KENNEWICK -- Mike Ashman of Kennewick remembers seeing first-hand the effects of a Hawaiian tsunami in 1957.
It wasn't the first or the last tsunami that Ashman said he saw in the years while he and his family lived on the islands of Kauai and Lanai.
But it is the one preserved in a black and white photo showing his three children, Lynne, Michael and Bill, standing near a stranded boat and among flopping fish near Manele Bay on Lanai.
That's the photo Ashman unearthed after hearing about last week's tsunami that hit Hawaii after the earthquake in Japan.
Ashman, 89, said he knew his wife Doris and their family were safe to take a quick photo in 1957 because the tsunami wave was hitting the north end of Lanai, and they were on the south end.
The tsunami that hit the Hawaiian Islands on March 9, 1957, was caused by an earthquake in the Aleutian Islands that measured around 8.3. The quake triggered a 24-foot tsunami, although the tallest wave that hit Hawaii was about 12 feet.
No one was killed in Hawaii from the tsunami, but it did cause about $5 million in damage.
As the tsunami passed Lanai, Ashman said it slurped out water from the sheltered Manele Bay, where he and his family were, and occasionally sent back some inch-high waves.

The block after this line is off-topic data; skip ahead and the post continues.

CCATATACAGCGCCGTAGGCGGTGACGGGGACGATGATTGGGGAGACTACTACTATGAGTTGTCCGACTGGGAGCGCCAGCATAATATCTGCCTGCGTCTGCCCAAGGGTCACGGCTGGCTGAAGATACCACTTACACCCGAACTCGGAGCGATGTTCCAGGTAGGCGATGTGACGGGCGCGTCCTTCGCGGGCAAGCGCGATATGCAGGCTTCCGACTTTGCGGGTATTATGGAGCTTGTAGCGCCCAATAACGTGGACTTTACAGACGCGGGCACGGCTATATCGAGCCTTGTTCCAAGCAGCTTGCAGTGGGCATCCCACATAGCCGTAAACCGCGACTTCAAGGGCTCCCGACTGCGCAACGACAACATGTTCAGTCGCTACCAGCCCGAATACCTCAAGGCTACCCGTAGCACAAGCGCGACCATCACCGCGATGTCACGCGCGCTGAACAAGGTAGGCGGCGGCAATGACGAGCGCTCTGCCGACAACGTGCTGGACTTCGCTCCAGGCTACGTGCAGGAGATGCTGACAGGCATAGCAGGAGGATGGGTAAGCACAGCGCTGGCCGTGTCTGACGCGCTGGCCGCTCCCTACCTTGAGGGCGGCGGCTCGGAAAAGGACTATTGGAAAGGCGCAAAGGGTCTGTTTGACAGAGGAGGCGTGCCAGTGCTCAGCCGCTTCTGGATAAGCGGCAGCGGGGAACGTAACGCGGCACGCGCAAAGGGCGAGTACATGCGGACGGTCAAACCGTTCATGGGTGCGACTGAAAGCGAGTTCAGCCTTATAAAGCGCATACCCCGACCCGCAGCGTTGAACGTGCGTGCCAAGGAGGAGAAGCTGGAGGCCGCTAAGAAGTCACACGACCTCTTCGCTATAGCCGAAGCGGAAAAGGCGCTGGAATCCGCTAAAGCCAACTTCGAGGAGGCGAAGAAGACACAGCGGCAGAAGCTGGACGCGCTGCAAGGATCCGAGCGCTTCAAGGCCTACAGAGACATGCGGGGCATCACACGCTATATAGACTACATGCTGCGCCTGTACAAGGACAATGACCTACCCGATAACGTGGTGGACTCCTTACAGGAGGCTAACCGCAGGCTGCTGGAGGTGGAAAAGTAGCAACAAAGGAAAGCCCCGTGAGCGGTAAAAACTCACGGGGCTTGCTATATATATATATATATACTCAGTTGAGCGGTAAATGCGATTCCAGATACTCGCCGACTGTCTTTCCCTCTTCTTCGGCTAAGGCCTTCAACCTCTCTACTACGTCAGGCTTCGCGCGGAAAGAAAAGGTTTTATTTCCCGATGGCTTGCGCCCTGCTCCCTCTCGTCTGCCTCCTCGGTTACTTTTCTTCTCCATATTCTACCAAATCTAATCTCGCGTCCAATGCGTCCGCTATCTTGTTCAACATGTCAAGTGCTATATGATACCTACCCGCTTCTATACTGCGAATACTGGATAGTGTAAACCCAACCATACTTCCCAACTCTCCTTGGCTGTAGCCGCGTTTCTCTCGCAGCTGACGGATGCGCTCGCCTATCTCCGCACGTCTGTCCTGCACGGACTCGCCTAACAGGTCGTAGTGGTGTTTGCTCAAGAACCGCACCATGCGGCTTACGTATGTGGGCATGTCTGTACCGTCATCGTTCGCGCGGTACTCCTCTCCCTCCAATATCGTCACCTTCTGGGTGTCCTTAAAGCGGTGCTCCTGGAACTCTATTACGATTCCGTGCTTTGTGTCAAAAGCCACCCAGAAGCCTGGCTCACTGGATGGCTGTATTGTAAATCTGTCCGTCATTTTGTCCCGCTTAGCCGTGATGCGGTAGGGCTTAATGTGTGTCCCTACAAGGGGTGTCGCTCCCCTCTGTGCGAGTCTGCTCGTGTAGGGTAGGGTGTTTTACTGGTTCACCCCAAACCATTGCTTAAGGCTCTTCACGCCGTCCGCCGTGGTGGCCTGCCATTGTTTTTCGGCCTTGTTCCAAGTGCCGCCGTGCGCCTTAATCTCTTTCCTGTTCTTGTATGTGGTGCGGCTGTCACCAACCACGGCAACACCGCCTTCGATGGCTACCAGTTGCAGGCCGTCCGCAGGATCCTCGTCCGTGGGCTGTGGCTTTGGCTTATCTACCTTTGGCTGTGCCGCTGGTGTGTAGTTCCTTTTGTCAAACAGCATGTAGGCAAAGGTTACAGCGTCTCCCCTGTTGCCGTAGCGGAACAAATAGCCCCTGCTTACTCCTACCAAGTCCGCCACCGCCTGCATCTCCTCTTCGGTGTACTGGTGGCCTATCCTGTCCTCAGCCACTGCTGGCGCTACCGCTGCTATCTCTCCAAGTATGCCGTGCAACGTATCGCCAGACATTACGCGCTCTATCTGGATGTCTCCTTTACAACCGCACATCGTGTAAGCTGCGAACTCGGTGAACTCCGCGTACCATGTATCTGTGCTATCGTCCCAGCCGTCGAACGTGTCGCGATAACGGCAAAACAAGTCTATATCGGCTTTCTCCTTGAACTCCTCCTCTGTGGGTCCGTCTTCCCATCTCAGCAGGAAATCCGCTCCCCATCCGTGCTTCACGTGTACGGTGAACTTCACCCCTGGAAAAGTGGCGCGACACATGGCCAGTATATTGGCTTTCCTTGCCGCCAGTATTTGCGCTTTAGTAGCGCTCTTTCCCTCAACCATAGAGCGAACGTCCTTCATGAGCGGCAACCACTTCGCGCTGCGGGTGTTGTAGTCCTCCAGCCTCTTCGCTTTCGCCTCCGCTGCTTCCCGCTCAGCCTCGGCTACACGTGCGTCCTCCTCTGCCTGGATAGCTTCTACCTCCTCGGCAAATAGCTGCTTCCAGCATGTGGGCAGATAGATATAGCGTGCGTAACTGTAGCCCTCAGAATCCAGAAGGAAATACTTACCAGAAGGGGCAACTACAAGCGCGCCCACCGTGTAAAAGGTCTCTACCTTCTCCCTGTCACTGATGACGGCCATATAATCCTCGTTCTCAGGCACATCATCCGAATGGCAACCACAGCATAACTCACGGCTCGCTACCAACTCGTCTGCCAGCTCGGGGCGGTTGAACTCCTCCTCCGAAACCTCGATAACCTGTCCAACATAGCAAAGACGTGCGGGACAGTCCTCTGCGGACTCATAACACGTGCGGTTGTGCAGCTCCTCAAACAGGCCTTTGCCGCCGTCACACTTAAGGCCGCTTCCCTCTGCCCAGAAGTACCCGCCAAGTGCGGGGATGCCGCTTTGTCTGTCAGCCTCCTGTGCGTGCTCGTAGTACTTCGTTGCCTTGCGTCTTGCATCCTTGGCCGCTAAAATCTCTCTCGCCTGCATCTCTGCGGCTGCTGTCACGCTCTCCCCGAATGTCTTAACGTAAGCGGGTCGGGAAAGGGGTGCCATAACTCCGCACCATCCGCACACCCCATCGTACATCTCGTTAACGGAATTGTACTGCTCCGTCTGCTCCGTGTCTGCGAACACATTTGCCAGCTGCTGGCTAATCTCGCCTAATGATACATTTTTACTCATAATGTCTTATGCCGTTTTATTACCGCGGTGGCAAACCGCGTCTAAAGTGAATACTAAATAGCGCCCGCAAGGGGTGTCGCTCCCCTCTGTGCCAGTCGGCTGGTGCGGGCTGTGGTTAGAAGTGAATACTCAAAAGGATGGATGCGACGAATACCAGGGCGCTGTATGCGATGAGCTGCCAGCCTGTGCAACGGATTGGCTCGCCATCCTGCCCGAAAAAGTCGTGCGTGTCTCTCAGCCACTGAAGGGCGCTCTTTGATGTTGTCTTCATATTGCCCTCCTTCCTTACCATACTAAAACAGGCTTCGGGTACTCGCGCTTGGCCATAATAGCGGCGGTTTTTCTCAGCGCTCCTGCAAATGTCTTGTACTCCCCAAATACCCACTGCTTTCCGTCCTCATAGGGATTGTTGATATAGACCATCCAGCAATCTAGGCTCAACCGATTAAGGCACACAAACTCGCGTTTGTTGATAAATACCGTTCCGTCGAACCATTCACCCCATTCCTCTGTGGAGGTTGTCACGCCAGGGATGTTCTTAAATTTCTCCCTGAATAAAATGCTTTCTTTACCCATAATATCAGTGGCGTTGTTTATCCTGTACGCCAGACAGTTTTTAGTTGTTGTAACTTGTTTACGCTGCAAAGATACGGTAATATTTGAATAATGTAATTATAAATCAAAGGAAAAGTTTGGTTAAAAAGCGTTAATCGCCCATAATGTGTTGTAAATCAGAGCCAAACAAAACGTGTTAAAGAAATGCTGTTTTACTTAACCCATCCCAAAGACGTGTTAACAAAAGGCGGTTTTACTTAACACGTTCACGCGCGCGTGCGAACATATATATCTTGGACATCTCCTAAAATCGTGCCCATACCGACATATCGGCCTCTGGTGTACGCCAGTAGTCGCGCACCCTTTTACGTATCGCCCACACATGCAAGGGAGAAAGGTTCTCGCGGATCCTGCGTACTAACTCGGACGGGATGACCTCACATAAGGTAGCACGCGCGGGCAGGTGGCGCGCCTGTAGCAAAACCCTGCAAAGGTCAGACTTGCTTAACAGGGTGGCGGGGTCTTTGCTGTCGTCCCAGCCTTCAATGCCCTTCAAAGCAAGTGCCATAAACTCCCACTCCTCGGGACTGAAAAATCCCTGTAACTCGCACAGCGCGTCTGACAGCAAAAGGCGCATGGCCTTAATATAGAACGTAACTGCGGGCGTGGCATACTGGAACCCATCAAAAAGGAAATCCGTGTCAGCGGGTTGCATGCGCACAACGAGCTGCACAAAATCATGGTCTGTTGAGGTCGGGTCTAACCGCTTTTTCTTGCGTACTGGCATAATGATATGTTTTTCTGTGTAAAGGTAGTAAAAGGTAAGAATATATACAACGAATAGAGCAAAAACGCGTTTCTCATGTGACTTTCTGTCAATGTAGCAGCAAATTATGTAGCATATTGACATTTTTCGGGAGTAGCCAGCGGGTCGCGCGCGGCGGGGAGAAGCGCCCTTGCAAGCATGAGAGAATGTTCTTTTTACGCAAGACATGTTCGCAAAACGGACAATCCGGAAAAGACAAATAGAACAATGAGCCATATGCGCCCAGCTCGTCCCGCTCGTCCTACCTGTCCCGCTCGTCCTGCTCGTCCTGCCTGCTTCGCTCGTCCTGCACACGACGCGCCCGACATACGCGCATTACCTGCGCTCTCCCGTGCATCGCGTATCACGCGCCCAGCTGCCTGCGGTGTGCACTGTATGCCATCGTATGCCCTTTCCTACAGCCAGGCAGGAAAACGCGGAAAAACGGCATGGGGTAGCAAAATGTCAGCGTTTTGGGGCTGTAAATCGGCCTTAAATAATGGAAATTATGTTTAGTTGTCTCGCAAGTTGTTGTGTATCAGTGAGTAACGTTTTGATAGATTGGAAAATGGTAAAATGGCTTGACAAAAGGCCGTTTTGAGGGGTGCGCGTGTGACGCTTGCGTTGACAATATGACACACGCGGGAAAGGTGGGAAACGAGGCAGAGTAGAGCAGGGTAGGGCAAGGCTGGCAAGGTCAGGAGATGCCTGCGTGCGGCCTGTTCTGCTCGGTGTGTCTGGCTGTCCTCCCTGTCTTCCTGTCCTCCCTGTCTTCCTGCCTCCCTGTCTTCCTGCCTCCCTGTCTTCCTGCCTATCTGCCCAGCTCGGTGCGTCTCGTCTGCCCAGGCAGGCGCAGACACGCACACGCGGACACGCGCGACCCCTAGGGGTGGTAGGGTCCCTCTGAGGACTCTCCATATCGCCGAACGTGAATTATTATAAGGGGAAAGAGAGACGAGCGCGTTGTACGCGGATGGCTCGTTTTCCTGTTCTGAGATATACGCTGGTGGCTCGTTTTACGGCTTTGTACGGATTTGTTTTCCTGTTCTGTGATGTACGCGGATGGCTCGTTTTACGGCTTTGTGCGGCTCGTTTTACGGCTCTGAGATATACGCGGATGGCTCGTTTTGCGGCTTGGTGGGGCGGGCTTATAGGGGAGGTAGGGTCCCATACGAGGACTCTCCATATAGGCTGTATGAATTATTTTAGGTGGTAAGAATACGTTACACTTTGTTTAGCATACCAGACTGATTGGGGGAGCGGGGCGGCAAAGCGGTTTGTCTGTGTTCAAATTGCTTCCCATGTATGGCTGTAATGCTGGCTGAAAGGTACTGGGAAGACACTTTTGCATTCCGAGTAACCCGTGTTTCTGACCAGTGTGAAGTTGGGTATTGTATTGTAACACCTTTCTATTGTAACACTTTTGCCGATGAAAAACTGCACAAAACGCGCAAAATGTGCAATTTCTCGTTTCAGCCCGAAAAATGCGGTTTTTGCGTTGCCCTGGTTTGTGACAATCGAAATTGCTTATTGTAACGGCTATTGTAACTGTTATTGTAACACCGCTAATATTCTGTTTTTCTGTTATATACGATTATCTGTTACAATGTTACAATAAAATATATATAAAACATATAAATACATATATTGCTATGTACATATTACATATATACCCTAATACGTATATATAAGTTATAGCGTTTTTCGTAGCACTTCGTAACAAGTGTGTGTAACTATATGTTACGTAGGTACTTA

Where his children stood normally would have been under water, Ashman said. The sea level would have been over the children's heads if not for the tsunami.
Ashman said he and his wife moved to Kennewick in 2003 to be closer to their daughter, Lynne Hartz, who lives in Prosser.
Bill now lives in San Jose Calif., and Michael still lives in Hawaii on Maui, he said.
Like the Ashman family was in 1957, Michael, was out of the immediate path of the recent tsunami in his home on a mountain, Ashman said.
* Kristi Pihl: 582-1512; firstname.lastname@example.org